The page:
Downloads:
Download design files here

Related information:
Note: Always read the “intro post” for additional important information about my designs.

Project files: Mains controller with offboard relay

What is it?
A version of my Standby-PSU & controller for applications that need to switch very high (or very low) currents, switch multiple relays or simply prefers to use an offboard relay, be it mechanical or SSR. A couple of matching PCBs for relays and a soft start will follow very shortly, I just need to process the pictures and finish the write-up. This is basically the same circuit as the “v1.5” of the standbyPSU (found here) without the onboard SSR.

How big are the boards?
This version measures 3.2″ x 1.875″ (app. 81 x 48mm) – so just a little smaller than the v1.5.

What is the status of the boards?
This board is v1.0 and it works as expected – not entirely surprising given that it is mostly identical to the v1.5 circuit which also worked well.

Does it use any special/expensive/hard-to-find parts?
No.

Anything else I need to know?
Note that big mechanical relays tend to draw a lot of power, so there might not be that much power left over to power anything else. As an example, the relay board that I will post later draws app. 1.2W. Throw in a couple of LEDs and the losses in the transformer, and there isn’t actually that much left over from the 2.5-3VA transformers that are the maximum that will fit on the board. You can of course use the controller to control a separate standby-PSU as well.
If you want to use an SSR, then be aware that they can be a bit tricky to work with and some attention must be paid to minimum load etc. I can recommend reading this document from Omron that explains a lot.

Downloads:
Download design files here

Related information:
Note: Always read the “intro post” for additional important information about my designs.

You can also read the other posts on this controller design for information.

Project files: Relay-based attenuator

What is it?
This is the board files for my relay attenuator described here.

How big are the boards?
The board measures 3.85″ x 2.4″ (app. 98 x 61 mm.)

What is the status of the boards?
This board is version 1.0. It has been built and tested and I haven’t really found it necessary to make any changes based on the prototype.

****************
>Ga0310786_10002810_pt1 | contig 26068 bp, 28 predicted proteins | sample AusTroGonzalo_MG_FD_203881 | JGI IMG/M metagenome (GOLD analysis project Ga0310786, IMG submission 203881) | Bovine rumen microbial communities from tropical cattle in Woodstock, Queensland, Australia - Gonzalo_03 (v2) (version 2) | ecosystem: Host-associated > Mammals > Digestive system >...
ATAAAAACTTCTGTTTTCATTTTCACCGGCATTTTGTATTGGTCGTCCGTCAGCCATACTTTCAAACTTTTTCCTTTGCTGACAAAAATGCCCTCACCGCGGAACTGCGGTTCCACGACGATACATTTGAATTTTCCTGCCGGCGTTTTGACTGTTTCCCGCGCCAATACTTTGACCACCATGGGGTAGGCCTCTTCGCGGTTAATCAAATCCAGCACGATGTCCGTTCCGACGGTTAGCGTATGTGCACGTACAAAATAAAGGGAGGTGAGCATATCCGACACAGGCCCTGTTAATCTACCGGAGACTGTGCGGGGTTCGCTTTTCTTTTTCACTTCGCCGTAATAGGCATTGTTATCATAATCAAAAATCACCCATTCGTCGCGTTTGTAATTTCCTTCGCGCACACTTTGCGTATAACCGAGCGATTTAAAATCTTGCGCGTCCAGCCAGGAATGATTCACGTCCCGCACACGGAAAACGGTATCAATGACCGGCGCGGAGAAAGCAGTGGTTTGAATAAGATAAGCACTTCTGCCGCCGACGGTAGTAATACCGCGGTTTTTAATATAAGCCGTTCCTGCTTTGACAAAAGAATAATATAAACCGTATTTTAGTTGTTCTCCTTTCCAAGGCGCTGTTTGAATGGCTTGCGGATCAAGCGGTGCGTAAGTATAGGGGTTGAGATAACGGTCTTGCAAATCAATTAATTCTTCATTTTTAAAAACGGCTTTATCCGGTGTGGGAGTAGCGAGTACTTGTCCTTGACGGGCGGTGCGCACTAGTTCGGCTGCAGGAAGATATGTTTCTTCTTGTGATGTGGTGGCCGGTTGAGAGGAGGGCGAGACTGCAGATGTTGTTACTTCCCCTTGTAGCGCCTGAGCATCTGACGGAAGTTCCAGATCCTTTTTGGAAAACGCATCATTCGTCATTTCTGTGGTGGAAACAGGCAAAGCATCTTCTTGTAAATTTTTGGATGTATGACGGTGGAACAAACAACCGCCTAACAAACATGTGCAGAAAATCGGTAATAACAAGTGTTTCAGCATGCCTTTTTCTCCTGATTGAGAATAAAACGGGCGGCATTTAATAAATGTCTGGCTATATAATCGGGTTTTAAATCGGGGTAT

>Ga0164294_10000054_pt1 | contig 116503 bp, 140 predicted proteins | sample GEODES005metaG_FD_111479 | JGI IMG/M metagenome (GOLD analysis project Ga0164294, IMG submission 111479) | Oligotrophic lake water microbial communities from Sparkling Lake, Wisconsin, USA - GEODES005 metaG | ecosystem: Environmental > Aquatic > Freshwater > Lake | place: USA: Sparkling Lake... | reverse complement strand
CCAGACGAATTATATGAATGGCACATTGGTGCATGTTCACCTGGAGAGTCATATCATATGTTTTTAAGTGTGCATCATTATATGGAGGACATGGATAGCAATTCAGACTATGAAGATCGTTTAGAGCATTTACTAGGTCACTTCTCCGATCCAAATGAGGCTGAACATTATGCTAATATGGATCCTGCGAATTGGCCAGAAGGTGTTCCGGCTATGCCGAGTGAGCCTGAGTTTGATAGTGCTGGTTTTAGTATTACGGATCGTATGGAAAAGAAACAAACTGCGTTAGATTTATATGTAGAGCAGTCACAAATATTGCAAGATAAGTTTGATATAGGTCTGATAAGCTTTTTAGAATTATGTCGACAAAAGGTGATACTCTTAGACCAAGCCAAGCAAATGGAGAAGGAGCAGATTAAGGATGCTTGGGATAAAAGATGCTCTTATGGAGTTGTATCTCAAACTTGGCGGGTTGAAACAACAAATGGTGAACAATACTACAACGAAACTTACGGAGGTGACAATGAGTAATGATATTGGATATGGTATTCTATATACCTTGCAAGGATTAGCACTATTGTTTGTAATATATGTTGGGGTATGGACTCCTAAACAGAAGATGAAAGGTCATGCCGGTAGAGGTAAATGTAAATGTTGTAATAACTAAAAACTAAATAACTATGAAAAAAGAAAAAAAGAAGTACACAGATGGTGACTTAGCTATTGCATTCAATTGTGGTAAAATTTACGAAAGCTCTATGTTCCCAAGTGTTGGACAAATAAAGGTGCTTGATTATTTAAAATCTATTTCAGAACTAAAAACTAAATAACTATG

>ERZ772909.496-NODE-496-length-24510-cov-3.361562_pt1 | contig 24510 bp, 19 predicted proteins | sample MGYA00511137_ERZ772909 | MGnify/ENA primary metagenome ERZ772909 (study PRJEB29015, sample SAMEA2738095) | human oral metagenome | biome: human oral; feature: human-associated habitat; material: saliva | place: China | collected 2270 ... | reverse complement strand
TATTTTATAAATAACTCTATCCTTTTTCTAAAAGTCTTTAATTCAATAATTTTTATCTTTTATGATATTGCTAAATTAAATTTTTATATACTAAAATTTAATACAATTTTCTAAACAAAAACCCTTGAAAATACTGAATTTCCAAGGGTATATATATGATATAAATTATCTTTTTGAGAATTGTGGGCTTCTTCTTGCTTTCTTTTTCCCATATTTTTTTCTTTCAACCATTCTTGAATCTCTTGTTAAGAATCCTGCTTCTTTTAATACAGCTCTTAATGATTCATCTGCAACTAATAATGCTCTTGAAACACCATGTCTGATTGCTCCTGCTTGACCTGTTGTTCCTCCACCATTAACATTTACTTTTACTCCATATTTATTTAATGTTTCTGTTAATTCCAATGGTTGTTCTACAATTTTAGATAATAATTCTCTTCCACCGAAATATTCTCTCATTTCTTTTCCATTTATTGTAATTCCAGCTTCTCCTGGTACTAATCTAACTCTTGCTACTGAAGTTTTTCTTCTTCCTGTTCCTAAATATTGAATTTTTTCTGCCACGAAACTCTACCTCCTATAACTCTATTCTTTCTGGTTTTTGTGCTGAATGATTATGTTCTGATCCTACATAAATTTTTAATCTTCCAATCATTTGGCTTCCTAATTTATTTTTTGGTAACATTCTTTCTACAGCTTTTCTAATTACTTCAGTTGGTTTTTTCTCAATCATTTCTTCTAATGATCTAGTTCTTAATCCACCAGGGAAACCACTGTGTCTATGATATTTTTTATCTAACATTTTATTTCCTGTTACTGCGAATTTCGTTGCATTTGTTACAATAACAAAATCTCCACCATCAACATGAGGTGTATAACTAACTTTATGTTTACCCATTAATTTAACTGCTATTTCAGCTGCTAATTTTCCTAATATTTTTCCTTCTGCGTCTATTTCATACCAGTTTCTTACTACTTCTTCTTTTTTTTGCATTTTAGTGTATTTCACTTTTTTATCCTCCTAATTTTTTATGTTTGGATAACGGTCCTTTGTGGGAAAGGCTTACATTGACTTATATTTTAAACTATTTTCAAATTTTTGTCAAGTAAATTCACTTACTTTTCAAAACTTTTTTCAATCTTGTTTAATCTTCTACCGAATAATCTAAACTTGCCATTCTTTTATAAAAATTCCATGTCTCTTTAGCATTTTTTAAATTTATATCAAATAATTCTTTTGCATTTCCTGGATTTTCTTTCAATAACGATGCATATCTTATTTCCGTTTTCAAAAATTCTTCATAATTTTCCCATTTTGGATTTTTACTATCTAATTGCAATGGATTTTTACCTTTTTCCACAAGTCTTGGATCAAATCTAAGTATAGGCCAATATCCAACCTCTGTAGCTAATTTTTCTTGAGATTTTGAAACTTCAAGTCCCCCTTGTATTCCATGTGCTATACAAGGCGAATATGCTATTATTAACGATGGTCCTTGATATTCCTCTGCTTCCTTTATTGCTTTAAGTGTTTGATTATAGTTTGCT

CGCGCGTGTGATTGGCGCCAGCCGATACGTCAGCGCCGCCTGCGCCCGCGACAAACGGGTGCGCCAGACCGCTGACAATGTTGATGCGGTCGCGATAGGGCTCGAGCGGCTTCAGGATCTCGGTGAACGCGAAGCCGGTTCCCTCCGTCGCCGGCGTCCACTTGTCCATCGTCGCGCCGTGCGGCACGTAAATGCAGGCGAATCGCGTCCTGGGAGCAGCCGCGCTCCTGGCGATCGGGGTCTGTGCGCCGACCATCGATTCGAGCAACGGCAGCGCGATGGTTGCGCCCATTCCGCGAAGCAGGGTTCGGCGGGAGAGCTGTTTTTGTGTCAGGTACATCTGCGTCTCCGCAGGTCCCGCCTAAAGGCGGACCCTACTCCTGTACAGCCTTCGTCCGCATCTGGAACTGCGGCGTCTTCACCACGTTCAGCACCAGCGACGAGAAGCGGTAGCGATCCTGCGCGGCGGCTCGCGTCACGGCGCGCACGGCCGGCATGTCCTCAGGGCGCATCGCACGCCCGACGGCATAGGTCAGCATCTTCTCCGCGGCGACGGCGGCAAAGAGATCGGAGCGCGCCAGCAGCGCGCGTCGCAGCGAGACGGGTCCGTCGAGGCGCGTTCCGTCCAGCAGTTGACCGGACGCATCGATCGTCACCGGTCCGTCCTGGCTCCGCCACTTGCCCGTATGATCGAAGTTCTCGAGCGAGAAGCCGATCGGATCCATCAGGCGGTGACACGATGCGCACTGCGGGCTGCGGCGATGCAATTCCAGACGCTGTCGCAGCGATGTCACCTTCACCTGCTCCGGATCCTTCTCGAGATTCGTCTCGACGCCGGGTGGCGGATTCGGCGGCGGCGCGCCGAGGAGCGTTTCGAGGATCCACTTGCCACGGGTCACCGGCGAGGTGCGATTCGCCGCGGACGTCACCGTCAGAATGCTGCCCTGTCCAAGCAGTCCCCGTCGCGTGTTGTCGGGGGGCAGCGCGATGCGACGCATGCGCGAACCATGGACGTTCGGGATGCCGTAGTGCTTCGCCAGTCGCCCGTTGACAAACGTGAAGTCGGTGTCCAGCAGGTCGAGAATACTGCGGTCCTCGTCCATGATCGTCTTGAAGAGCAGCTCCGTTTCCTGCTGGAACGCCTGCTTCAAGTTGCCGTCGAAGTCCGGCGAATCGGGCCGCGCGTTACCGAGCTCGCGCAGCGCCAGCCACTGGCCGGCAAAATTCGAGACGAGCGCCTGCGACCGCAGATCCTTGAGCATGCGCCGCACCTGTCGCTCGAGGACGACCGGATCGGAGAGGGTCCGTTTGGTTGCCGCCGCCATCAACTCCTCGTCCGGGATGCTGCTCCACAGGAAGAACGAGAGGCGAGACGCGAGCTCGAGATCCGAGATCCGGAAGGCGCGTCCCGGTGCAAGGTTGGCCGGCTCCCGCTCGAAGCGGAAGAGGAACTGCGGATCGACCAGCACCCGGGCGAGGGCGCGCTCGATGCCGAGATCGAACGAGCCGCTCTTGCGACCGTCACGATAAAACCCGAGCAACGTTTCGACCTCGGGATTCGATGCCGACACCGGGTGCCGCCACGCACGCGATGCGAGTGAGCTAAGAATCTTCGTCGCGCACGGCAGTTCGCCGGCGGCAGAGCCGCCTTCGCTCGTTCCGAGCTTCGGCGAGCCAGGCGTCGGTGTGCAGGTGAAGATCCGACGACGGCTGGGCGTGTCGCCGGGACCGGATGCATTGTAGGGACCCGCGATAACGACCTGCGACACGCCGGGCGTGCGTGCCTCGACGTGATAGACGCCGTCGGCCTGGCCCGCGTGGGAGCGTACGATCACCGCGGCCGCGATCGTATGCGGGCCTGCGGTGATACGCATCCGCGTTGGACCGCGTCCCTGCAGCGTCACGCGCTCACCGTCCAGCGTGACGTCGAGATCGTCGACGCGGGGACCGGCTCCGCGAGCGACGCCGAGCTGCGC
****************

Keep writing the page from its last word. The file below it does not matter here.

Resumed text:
Does it use any special/expensive/hard-to-find parts?
Not really 🙂

  • The relays must be the specified Omron G6K 5V version and the ULN and MCP ICs should be in the right packages (SO-IC). All these parts should be available from the usual sources, i.e. Reichelt in Europe and Mouser/Digikey in the US and worldwide.
  • The resistors should be 1% tolerance or better and some of the values are from the E96 range which might not be available in the shop around the corner but should be available from most of the mail order companies.

Anything else I need to know?

  • Refer to the original build article (link) for some additional information and helpful links to Arduino code samples etc.

Downloads:
Download design files here

Related information:
Note: Always read the “intro post” for additional important information about my designs.

relayattenuator-1

Click-click! A relay-based attenuator…

Yes, when you are not lucky enough to score a good deal on expensive pots (see my last post) then getting suitable attenuators for your project can be a bit of a pain 😀 If you are looking for a balanced attenuator there isn’t really much “middle ground” out there between an Alps RK27 costing app. €30 and a real stepped attenuator such as a DACT (which retails for more than €300).

The typical answer to this is simple – use relays. I was never really a fan of relay attenuators though, having always found the loud clicking noises whenever you even looked at the volume knob really annoying and not something I’d want to have to live with on a daily basis. However, relay attenuators do have a couple of advantages, among which that they can be built for a reasonable cost. A stepped attenuator also has very good channel matching, but whereas even the expensive DACT only gets you 24 steps, typically with 2dB between them, 128 or even 256 steps of 0.5dB each are quite easily achieved with relays. So, having thus abandoned my principles, I wanted to try one as well 🙂

Even a cursory look at the schematics would reveal this as a clone of TPAs “Joshua Tree” attenuator, however it is by way of another design. I actually started from the eagle files shared by diyaudio user MaxW in this thread. I have kept the circuit more or less intact, but removed the input selector that Max had and converted it to a (nearly) complete through-hole design.

I have decided to keep the I2C-controller and the attenuator itself onto a single PCB. A couple of reasons for this, mainly that it makes for easier wiring when the PCB is “self-contained” apart from the controller and PSU, but also that when the attenuator is used in a balanced or multichannel configuration each channel gets its own I2C-address, meaning you can easily control levels separately. The added parts cost is negligible to me. The attenuator stage itself uses Omron G6K 5V miniature relays and Vishay RN55 resistors. As far as I know there are no substitutes from other manufacturers for the relays (because of the uniform 2.5mm pin spacing), but Reichelt has them for a decent price so even that is manageable. The unit is intended to be controlled by an Arduino (or similar microcontroller) with I2C-capability and I have used MaxW’s sample code from the diyaudio thread as my starting point which seems to work very well.

Now, I have put together the first sample PCB and I am honestly a bit impressed. Obviously the clicking is still there, but it isn’t too loud with the tiny Omrons. The volume ramps very smoothly when you turn the encoder and I heard absolutely no audible clicking or noise in the headphones I used for testing. My next step is to build a pair of additional boards for a balanced setup and modify the Arduino code to support a balanced configuration as well 🙂

 

PS: If you need a different value for the relay attenuator, there are a few good pages out there with information and online calculators: